Madison County Invests $220K in Cybersecurity Following Ransomware Attack

The payment of a $21,000 ransom to attackers following the Madison County ransomware attack that disabled a large number of the county’s computer systems in November 2016 was necessitated as a viable backup of the data concerned did not exist. In accordance with the County’s insurance company’s advice, the ransom was paid. It has been confirmed that Madison County will not have to foot the entire cost of the ransom, but rather the insurance deductible. Nonetheless, a ransomware attack normally costs significantly more to rectify than the cost of the ransom demand to obtain the necessary keys to unlock the encryption. The overall costs have continued to escalate ever since the ransomware attack which occurred on the 4th November 2016.

Initially Madison County was obliged to pay a company to restore the files that had been encrypted in the attack. It was agreed that U.S. Signal would be paid $17,500 to undertake this work. More recently, the County has invested some $198,180 to fund a new ransomware defense system in order to avoid future attacks and guarantee that it will be possible to recover files in the event that malicious software be installed on its systems once again.

Those defensive measures shall include a system of off-site data storage – which in itself will cost some $6,400 per month – and a new backup especially for the Madison County court system. The court system put out of action as a direct consequence of the November 2016 ransomware attack. Further defenses have also been implemented to defend against ransomware and other malware, however information regarding those defenses is undisclosed.

More details have now been made public concerning the scope of the November ransomware attack. Given than 75 servers and 600 end points were affected, this was one of the most severe ransomware attacks of 2016. In light of the extent of the attack, Madison County – and its insurance company – were rather lucky that they did not have to pay a significantly higher ransom demand.

Similarly to numerous County governments, Madison County has, over the last few years, experienced significant budgetary restrictions. Funding has been reduced which has inevitably impacted on the resources that can be made available to the IT department in order to pay for its own security systems.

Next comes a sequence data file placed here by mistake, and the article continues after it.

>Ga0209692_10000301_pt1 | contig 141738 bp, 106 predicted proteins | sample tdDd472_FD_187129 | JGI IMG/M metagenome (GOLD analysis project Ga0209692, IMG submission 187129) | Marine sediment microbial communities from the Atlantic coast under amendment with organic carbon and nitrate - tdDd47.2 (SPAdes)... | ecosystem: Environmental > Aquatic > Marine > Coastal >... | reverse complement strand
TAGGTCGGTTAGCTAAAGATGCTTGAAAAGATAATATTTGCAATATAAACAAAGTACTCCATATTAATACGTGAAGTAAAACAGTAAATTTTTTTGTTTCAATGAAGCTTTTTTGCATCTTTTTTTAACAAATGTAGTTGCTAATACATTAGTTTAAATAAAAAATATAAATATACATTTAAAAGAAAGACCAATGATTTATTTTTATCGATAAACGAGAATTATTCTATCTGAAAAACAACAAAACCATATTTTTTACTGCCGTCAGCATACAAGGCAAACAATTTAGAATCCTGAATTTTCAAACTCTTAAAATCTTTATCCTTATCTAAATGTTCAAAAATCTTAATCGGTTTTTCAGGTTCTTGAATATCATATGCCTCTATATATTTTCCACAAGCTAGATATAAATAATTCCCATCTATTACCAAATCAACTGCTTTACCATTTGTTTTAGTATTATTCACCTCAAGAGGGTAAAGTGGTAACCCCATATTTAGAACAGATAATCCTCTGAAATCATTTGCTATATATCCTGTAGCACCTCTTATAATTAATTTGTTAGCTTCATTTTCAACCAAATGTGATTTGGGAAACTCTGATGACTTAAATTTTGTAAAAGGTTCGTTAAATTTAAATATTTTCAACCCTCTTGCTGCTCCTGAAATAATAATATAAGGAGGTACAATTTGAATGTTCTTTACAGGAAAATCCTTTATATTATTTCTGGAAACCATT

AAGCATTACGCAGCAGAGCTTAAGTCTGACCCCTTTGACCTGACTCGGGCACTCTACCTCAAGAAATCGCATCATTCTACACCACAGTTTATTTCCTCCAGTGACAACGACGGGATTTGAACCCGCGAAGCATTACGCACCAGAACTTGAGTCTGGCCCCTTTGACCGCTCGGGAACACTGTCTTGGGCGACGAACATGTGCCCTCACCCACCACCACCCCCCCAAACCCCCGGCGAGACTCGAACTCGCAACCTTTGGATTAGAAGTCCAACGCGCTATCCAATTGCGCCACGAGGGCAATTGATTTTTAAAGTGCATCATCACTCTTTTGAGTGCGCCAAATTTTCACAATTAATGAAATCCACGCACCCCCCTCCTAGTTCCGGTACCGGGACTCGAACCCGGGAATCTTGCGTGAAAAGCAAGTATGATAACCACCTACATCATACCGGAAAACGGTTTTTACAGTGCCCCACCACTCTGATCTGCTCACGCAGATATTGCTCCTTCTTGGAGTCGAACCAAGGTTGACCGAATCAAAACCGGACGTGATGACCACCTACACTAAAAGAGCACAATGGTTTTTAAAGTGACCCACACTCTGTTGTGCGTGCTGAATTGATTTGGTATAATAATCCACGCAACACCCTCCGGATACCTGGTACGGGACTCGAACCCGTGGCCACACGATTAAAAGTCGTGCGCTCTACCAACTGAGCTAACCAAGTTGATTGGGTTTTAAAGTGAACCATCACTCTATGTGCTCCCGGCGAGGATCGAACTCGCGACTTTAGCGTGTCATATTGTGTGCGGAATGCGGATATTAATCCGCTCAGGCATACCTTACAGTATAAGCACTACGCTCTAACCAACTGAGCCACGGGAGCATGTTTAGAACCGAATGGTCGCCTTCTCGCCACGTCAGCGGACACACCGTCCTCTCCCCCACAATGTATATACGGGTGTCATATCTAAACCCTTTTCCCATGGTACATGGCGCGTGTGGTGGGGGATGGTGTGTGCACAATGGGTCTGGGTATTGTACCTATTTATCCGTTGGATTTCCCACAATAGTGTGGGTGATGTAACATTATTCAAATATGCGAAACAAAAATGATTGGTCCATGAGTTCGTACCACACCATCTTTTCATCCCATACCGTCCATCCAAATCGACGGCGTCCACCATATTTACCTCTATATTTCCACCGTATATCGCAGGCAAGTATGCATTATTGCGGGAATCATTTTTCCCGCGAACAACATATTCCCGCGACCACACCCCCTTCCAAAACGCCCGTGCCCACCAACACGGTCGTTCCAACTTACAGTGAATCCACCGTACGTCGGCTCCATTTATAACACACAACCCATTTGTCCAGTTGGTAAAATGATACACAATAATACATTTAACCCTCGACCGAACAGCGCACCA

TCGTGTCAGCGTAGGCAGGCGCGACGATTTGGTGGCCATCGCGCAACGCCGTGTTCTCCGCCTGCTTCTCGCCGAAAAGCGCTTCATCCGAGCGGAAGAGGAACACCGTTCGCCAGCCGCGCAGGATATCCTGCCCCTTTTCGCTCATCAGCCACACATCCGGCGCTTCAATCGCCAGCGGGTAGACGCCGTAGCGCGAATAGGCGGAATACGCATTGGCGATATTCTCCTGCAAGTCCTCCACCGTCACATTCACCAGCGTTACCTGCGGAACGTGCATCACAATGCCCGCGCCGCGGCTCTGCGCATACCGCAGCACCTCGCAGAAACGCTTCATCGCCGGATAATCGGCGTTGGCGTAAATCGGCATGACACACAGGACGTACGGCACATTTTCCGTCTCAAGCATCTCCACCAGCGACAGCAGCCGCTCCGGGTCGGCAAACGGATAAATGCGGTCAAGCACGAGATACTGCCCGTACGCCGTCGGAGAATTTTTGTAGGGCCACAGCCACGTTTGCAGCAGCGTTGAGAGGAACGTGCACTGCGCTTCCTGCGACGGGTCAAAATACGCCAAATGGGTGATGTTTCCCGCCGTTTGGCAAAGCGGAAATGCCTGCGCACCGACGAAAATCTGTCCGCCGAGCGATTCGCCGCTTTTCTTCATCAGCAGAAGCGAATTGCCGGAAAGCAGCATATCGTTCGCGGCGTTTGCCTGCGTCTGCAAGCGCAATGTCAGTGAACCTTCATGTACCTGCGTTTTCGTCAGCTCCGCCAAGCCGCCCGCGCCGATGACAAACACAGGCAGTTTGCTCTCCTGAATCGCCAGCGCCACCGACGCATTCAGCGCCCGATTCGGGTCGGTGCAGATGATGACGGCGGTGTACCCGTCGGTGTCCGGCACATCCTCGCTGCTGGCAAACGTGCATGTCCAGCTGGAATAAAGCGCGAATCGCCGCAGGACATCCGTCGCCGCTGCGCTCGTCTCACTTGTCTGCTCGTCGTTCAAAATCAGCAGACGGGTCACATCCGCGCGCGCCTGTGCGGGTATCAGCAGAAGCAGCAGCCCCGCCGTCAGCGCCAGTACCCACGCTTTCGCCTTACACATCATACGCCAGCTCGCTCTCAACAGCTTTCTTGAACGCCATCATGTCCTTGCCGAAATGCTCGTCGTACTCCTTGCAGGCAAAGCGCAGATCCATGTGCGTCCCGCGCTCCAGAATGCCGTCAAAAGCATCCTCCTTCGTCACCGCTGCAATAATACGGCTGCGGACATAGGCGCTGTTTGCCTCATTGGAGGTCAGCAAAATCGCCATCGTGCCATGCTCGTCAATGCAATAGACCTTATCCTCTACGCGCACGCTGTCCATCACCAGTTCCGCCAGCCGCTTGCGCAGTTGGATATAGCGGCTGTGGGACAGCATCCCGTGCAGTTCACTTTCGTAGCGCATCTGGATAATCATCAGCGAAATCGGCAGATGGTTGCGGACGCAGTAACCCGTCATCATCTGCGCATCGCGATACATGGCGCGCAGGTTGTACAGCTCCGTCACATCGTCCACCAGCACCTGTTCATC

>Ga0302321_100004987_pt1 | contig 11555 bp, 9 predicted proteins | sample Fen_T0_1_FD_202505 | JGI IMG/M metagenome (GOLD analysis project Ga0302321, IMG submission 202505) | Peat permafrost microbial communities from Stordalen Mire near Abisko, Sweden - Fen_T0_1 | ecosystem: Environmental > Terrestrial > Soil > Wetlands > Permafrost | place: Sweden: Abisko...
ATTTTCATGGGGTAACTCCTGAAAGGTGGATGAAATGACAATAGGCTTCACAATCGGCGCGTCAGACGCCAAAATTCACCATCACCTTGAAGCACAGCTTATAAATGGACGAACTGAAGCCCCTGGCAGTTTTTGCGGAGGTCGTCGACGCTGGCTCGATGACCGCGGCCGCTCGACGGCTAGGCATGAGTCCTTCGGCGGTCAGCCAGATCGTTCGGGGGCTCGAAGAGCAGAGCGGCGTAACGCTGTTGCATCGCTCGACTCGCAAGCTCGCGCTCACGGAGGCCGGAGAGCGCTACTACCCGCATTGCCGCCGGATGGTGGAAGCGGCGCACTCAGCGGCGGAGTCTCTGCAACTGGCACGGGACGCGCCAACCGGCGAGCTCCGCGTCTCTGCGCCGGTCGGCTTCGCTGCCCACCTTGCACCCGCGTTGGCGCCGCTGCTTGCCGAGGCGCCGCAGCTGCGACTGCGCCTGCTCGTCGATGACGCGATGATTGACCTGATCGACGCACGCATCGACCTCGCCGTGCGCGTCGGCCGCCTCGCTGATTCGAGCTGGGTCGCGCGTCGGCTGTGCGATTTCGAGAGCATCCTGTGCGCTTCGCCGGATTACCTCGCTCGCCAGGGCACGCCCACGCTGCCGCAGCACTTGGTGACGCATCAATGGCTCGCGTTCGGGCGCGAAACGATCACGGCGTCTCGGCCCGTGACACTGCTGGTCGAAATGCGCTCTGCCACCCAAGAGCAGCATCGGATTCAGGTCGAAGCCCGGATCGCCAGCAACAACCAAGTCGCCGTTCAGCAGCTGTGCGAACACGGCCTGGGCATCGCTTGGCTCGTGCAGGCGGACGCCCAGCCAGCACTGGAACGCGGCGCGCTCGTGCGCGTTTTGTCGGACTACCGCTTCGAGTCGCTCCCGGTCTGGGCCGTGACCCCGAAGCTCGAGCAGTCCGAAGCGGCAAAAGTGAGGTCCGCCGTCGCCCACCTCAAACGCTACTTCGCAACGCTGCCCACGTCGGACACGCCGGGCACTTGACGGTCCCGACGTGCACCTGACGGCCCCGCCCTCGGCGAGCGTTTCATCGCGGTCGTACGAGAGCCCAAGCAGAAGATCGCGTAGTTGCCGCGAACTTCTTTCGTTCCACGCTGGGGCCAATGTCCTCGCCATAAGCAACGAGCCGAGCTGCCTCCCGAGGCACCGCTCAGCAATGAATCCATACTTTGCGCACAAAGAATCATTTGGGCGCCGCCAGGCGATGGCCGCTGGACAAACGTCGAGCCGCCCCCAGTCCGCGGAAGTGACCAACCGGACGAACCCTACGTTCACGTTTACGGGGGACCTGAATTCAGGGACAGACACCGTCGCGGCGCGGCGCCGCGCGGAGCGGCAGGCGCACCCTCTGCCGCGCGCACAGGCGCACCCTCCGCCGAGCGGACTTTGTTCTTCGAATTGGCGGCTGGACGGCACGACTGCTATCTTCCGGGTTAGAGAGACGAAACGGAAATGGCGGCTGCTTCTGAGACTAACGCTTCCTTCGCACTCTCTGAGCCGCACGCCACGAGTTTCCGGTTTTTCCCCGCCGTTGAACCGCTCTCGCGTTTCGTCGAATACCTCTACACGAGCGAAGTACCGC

The Herald Bulletin reported than Lisa Cannon, who is the director of the Madison County IT Department, told a November 2016 Council meeting that her department could not be operated “on a shoestring budget.”

It is evident that funding for the ransomware protections will have to be found somewhere. Money was spent on up dated defenses that did not form part of the following month’s budget. Nonetheless, the new defenses were clearly a necessity. Should another ransomware attack be experienced, the attackers would be very unlikely to settle for such a small ransom payment. Some gangs have been known to demand ransom payments well over $500 for each infected device. A second attack of a similar scale has the potential to cost several hundred thousand dollars to rectify– Significantly more than the $220,000 that has just been approved to pay for a new ransomware defense system.

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Emma Taylor

Emma Taylor is the contributing editor of Defensorum. Emma started on Defensorum as a news writer in 2017 and was promoted to editor in 2022. Emma has written and edited several hundred articles related to IT security and has developed a deep understanding of the sector. You can follow Emma on and contact Emma at